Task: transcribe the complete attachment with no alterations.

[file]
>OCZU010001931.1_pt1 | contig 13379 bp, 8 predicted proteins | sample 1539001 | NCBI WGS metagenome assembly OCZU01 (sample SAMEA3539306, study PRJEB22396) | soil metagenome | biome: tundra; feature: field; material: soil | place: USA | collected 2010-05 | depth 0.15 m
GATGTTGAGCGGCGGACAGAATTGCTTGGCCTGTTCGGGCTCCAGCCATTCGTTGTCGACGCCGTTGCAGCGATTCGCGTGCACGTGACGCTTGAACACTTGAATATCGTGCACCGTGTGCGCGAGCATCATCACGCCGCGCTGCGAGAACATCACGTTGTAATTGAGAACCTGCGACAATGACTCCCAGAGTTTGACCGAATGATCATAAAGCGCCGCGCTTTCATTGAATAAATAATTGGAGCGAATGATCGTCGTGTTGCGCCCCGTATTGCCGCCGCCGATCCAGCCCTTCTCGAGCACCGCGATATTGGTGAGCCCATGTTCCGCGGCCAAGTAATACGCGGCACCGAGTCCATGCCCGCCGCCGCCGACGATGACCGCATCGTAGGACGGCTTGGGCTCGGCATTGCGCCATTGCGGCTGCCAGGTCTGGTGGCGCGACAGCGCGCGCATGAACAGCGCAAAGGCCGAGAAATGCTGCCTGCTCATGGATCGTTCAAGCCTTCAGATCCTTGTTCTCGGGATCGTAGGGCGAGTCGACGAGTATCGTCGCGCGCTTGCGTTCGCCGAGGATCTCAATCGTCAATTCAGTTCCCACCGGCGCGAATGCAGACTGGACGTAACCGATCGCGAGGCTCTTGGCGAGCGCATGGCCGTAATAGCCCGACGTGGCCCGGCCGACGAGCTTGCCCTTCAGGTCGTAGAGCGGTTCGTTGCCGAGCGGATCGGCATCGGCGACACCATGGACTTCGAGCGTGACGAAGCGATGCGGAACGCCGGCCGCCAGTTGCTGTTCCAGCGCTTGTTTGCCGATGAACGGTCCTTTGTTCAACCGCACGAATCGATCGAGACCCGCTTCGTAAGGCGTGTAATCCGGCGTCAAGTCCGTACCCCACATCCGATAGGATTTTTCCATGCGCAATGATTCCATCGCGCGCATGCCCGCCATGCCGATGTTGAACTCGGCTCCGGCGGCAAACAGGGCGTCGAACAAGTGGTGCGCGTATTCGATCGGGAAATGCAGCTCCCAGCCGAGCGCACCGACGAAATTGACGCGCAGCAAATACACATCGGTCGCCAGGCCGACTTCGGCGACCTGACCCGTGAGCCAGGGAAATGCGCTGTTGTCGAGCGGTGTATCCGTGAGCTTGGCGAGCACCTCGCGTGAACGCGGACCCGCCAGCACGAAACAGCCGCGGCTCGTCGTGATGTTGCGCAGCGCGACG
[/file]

>OCZU010001931.1_pt1 | contig 13379 bp, 8 predicted proteins | sample 1539001 | NCBI WGS metagenome assembly OCZU01 (sample SAMEA3539306, study PRJEB22396) | soil metagenome | biome: tundra; feature: field; material: soil | place: USA | collected 2010-05 | depth 0.15 m
GATGTTGAGCGGCGGACAGAATTGCTTGGCCTGTTCGGGCTCCAGCCATTCGTTGTCGACGCCGTTGCAGCGATTCGCGTGCACGTGACGCTTGAACACTTGAATATCGTGCACCGTGTGCGCGAGCATCATCACGCCGCGCTGCGAGAACATCACGTTGTAATTGAGAACCTGCGACAATGACTCCCAGAGTTTGACCGAATGATCATAAAGCGCCGCGCTTTCATTGAATAAATAATTGGAGCGAATGATCGTCGTGTTGCGCCCCGTATTGCCGCCGCCGATCCAGCCCTTCTCGAGCACCGCGATATTGGTGAGCCCATGTTCCGCGGCCAAGTAATACGCGGCACCGAGTCCATGCCCGCCGCCGCCGACGATGACCGCATCGTAGGACGGCTTGGGCTCGGCATTGCGCCATTGCGGCTGCCAGGTCTGGTGGCGCGACAGCGCGCGCATGAACAGCGCAAAGGCCGAGAAATGCTGCCTGCTCATGGATCGTTCAAGCCTTCAGATCCTTGTTCTCGGGATCGTAGGGCGAGTCGACGAGTATCGTCGCGCGCTTGCGTTCGCCGAGGATCTCAATCGTCAATTCAGTTCCCACCGGCGCGAATGCAGACTGGACGTAACCGATCGCGAGGCTCTTGGCGAGCGCATGGCCGTAATAGCCCGACGTGGCCCGGCCGACGAGCTTGCCCTTCAGGTCGTAGAGCGGTTCGTTGCCGAGCGGATCGGCATCGGCGACACCATGGACTTCGAGCGTGACGAAGCGATGCGGAACGCCGGCCGCCAGTTGCTGTTCCAGCGCTTGTTTGCCGATGAACGGTCCTTTGTTCAACCGCACGAATCGATCGAGACCCGCTTCGTAAGGCGTGTAATCCGGCGTCAAGTCCGTACCCCACATCCGATAGGATTTTTCCATGCGCAATGATTCCATCGCGCGCATGCCCGCCATGCCGATGTTGAACTCGGCTCCGGCGGCAAACAGGGCGTCGAACAAGTGGTGCGCGTATTCGATCGGGAAATGCAGCTCCCAGCCGAGCGCACCGACGAAATTGACGCGCAGCAAATACACATCGGTCGCCAGGCCGACTTCGGCGACCTGACCCGTGAGCCAGGGAAATGCGCTGTTGTCGAGCGGTGTATCCGTGAGCTTGGCGAGCACCTCGCGTGAACGCGGACCCGCCAGCACGAAACAGCCGCGGCTCGTCGTGATGTTGCGCAGCGCGACG